The Walker Brothers: 'Love Her' (1965)
Phil Everly of The Everly Brothers died on the third of January, 2014. He was 74 years old. An influential duo, the Everlys were also to become an important footnote in the career of The Walker Brothers when they released in 1965 as their second single ‘Love Her’, a song written by Barry Mann and Cynthia Weil, which had originally appeared as the B-side to The Everly Brothers single ‘The Girl Sang the Blues’ in 1963.
Wikipedia: “The Walker Brothers version is notable as it is the first single the group recorded with Scott Walker as the lead singer. Previously John Walker has been the dominant vocalist. The song was produced by Nick Venet and arranged by the Phil Spector collaborator Jack Nitzsche, who gave the song a Wall of Sound treatment. ‘Love Her’ became the group’s first hit spending thirteen weeks on the UK Singles Chart and peaking at #20 in June. … Their first single, ‘Pretty Girls Everywhere,’ had little success, but radio stations picked up on the follow-up ‘Love Her’ with Engel’s baritone vocals, and it made the Top 20 in the UK Singles Chart in June 1965.”
The Everly Brothers’ version of ‘Love Her’ (1963)
The Walker Brothers: 'Love Her' (1965)
Sondre Lerche: ‘The Plague’ (2013)
From the compilation album Songs from Montague Terrace - A Tribute to Scott Walker (18 September 2013, All Souls Music).
September 16th 1967, Scott Walker releases his first solo album ‘Scott’ beginning a musical journey that will take him from orchestral melancholy to the stark, confronting world of The Drift and Bish Bosch.
Almost half a century on, each generation is still inspired by his work - and now, some of Scott’s biggest fans are paying tribute on the new tribute album ‘Songs From Montague Terrace - A Tribute To Scott Walker’ - out September 16th 2013.
Stream the first single ‘The Plague’ by Sondre Lerche at http://bit.ly/theplague
You can also share your tribute to Scott, be it artwork, music anything- just share it on the page and you could win some great Scott Walker prizes!
By John Doran, July 29th, 2013.
“The popular narrative of Scott Walker as a pig-punching maniac is designed to deny him full creative credit for his work, says John Doran.”
“I think my voice has always been a kind of alien creature, anyway. I’m not a trained singer, so I don’t know what’s going on. I kind of look at it as another person. I never know what I’m going to get when I wake up in the morning.”
“If there’s one thing I absolutely hate, it’s these records that go one way. It’s what they call a ‘heavy’ artist. The music will be dark, the singer will sound like he gargled with sulphuric acid. That’s not art. It’s art only when it’s being balanced by lots of layers.”
Scott, Scott 2, Scott 3 master tapes before the remaster, at Abbey Road Studios.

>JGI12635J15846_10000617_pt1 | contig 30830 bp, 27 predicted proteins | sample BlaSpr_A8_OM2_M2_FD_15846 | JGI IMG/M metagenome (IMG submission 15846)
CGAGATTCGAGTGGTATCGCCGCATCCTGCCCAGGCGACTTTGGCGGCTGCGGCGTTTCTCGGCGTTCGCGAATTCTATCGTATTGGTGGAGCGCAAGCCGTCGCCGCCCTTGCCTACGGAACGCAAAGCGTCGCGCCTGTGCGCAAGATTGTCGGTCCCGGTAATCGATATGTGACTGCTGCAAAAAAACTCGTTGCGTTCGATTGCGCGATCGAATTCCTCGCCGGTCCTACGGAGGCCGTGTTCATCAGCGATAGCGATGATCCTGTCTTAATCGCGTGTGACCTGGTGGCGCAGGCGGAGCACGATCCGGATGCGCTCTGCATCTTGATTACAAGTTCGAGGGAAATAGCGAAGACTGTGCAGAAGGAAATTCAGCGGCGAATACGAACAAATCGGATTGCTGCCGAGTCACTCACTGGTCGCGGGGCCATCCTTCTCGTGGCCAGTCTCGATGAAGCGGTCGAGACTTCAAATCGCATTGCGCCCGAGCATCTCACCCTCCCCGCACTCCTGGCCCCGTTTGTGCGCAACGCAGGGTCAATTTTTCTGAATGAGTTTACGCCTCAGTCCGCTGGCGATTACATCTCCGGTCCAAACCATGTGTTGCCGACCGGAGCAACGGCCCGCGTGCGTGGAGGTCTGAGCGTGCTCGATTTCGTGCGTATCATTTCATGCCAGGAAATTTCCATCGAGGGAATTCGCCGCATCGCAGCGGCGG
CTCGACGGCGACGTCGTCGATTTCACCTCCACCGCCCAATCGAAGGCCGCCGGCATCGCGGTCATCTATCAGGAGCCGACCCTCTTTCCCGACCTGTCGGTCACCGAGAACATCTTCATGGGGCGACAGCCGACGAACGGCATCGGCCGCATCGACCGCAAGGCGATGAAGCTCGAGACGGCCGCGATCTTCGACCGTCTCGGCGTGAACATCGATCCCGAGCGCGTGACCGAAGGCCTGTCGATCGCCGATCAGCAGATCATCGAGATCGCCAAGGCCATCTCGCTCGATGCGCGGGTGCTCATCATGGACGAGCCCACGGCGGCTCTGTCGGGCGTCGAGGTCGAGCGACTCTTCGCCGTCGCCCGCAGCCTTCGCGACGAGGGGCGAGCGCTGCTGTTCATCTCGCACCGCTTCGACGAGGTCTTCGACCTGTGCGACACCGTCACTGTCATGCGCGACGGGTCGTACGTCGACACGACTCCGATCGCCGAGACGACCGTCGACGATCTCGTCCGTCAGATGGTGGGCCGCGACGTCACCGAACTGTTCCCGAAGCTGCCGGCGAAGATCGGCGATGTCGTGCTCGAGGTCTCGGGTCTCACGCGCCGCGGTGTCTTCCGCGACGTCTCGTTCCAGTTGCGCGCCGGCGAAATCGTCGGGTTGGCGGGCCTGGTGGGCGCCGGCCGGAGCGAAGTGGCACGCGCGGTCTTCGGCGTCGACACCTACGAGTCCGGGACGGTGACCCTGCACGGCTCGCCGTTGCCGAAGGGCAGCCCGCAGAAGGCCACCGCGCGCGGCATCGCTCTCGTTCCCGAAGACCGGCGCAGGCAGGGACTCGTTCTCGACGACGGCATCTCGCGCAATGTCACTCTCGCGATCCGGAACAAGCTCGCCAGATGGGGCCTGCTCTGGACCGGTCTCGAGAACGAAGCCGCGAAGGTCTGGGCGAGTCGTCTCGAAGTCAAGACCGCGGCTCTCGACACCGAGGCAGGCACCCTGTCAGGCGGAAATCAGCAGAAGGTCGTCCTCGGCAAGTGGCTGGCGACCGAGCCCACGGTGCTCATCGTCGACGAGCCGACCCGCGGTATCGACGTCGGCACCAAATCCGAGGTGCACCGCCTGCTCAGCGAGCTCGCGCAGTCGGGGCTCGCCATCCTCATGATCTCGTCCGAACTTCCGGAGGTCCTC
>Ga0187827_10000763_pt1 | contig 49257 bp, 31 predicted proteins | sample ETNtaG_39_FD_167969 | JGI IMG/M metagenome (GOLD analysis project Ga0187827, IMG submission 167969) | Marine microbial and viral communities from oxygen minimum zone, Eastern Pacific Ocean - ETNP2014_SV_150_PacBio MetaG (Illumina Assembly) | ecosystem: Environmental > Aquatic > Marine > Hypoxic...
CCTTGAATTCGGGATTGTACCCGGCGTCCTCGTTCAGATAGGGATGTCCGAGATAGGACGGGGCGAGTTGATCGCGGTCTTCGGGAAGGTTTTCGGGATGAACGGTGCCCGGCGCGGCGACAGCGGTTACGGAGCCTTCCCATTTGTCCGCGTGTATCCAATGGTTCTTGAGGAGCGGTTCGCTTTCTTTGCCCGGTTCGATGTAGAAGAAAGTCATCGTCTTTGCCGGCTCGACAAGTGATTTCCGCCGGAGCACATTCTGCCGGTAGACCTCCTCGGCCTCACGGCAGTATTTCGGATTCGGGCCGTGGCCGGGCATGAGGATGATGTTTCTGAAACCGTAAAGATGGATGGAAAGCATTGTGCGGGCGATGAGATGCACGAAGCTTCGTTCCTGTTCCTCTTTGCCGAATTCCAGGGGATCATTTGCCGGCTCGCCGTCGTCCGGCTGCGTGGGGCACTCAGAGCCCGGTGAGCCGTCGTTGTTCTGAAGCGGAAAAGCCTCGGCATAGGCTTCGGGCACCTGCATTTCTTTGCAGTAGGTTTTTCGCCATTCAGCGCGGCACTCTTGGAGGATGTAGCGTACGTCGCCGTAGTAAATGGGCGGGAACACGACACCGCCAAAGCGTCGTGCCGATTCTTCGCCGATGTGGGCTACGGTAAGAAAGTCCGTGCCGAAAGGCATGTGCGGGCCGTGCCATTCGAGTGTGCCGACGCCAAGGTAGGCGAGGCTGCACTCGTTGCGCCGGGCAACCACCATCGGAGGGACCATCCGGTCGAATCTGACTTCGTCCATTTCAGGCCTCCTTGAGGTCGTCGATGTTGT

Bish Bosch: Ambisymphonic (2013)
“Scott Walker teams up with British mixed media artist Iain Forsyth & Jane Pollard to create Bish Bosch: Ambisymphonic, a unique and immersive sonic re-imagining of his recent album.
Walker, who produced some of the most revered solo albums of the late sixties, continued to develop his sound with innovative albums Climate of Hunter (1984), Tilt (1995), The Drift (2006) and most recently Bish Bosch (2012). Watch here as the creators of Bish Bosch: Ambisymphonic explain the collaborative process behind this all-consuming sonic experience.”
[Video produced by Thea Dikeos.]
“By the age of 23, Scott Walker had had a more successful pop career than most could hope for in a lifetime.
As one third of the Walker Brothers, a trio of Americans in self-imposed exile in the UK, he experienced a level of superstardom that briefly rivalled that of the Beatles. Mid-60s songs like ‘Make It Easy On Yourself’ and ‘The Sun Ain’t Gonna Shine Any More’ made Scott, John and Gary the clean-cut pin-ups du jour. But entertainment, as they say, is a fickle business, and the success wasn’t to last.
As The Walker Brothers disintegrated, Scott – real name Noel Scott Engel, and no relation to his two bandmates – would strike off on his own, producing a string of albums in the late 60s that, while largely overlooked at the time, are now considered among the finest of the decade. Again, though, Walker would quickly lose his way, slipping into MOR obscurity for the majority of 70s. From there, many would happily have fallen into a lengthy, royalty-funded retirement. Not Scott. In the early 80s he would reinvent himself again, emerging from the ashes of a faltering light entertainment career to become one of the most brilliant and distinctive voices of the pop avant-garde.
Walker is still very much active now (last year’s Bish Bosch was of a piece with his best work), and his music continues to captivate and confuse with a force rarely attained by any musician of any generation. And while he has long had a cult following, a renewed frenzy of discourse in the past decade – the most visible products of which are a documentary and a book, both excellent – has helped cement Walker’s status as an underground hero with few equals.
In recent times Walker’s knotty, uncompromising and utterly unique body of work seems to be resonating with people more strongly than ever, with the likes of Radiohead, Jarvis Cocker, Damon Albarn and David Bowie singing his praises. But Walker’s is an imposing discography, and not an easy ride for the uninitiated. By way of introduction – and taking in love and loss, dead dictators and easily as much commercial failure as critical success – here are ten of Walker’s best.”